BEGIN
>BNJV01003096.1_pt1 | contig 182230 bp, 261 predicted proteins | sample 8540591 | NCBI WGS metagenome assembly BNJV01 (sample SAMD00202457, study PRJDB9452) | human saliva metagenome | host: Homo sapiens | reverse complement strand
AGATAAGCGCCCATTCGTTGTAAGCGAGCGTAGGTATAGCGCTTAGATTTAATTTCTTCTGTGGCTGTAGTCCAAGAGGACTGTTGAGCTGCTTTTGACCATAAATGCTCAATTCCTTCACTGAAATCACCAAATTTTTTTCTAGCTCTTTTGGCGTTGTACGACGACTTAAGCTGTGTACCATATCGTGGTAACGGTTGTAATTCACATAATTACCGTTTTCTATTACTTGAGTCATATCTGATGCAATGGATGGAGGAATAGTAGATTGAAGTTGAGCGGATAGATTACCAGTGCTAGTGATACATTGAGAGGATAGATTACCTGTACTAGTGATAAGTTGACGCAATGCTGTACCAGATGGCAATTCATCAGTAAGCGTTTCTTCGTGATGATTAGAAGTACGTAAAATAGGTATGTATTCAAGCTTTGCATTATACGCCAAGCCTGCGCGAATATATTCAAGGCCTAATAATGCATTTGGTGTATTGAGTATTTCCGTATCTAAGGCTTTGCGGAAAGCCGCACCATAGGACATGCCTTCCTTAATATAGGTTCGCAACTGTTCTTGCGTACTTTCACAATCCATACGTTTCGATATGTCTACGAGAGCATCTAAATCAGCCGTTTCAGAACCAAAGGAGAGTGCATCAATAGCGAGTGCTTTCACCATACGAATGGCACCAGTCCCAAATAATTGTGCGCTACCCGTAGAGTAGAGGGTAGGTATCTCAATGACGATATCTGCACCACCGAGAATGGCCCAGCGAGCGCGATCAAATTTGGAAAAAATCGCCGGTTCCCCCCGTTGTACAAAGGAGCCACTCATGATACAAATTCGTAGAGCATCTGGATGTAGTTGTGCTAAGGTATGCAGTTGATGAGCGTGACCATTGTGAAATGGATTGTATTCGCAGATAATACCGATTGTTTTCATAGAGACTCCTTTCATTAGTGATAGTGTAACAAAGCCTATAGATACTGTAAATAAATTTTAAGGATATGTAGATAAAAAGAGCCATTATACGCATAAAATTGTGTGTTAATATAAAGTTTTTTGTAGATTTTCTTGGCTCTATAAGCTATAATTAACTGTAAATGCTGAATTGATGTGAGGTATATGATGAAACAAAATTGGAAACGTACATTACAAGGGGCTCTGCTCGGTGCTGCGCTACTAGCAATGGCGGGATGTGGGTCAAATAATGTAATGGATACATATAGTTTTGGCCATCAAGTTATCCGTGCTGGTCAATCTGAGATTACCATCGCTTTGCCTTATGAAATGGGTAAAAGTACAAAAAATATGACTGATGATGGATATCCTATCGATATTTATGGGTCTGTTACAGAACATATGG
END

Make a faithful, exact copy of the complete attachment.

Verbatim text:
>BNJV01003096.1_pt1 | contig 182230 bp, 261 predicted proteins | sample 8540591 | NCBI WGS metagenome assembly BNJV01 (sample SAMD00202457, study PRJDB9452) | human saliva metagenome | host: Homo sapiens | reverse complement strand
AGATAAGCGCCCATTCGTTGTAAGCGAGCGTAGGTATAGCGCTTAGATTTAATTTCTTCTGTGGCTGTAGTCCAAGAGGACTGTTGAGCTGCTTTTGACCATAAATGCTCAATTCCTTCACTGAAATCACCAAATTTTTTTCTAGCTCTTTTGGCGTTGTACGACGACTTAAGCTGTGTACCATATCGTGGTAACGGTTGTAATTCACATAATTACCGTTTTCTATTACTTGAGTCATATCTGATGCAATGGATGGAGGAATAGTAGATTGAAGTTGAGCGGATAGATTACCAGTGCTAGTGATACATTGAGAGGATAGATTACCTGTACTAGTGATAAGTTGACGCAATGCTGTACCAGATGGCAATTCATCAGTAAGCGTTTCTTCGTGATGATTAGAAGTACGTAAAATAGGTATGTATTCAAGCTTTGCATTATACGCCAAGCCTGCGCGAATATATTCAAGGCCTAATAATGCATTTGGTGTATTGAGTATTTCCGTATCTAAGGCTTTGCGGAAAGCCGCACCATAGGACATGCCTTCCTTAATATAGGTTCGCAACTGTTCTTGCGTACTTTCACAATCCATACGTTTCGATATGTCTACGAGAGCATCTAAATCAGCCGTTTCAGAACCAAAGGAGAGTGCATCAATAGCGAGTGCTTTCACCATACGAATGGCACCAGTCCCAAATAATTGTGCGCTACCCGTAGAGTAGAGGGTAGGTATCTCAATGACGATATCTGCACCACCGAGAATGGCCCAGCGAGCGCGATCAAATTTGGAAAAAATCGCCGGTTCCCCCCGTTGTACAAAGGAGCCACTCATGATACAAATTCGTAGAGCATCTGGATGTAGTTGTGCTAAGGTATGCAGTTGATGAGCGTGACCATTGTGAAATGGATTGTATTCGCAGATAATACCGATTGTTTTCATAGAGACTCCTTTCATTAGTGATAGTGTAACAAAGCCTATAGATACTGTAAATAAATTTTAAGGATATGTAGATAAAAAGAGCCATTATACGCATAAAATTGTGTGTTAATATAAAGTTTTTTGTAGATTTTCTTGGCTCTATAAGCTATAATTAACTGTAAATGCTGAATTGATGTGAGGTATATGATGAAACAAAATTGGAAACGTACATTACAAGGGGCTCTGCTCGGTGCTGCGCTACTAGCAATGGCGGGATGTGGGTCAAATAATGTAATGGATACATATAGTTTTGGCCATCAAGTTATCCGTGCTGGTCAATCTGAGATTACCATCGCTTTGCCTTATGAAATGGGTAAAAGTACAAAAAATATGACTGATGATGGATATCCTATCGATATTTATGGGTCTGTTACAGAACATATGG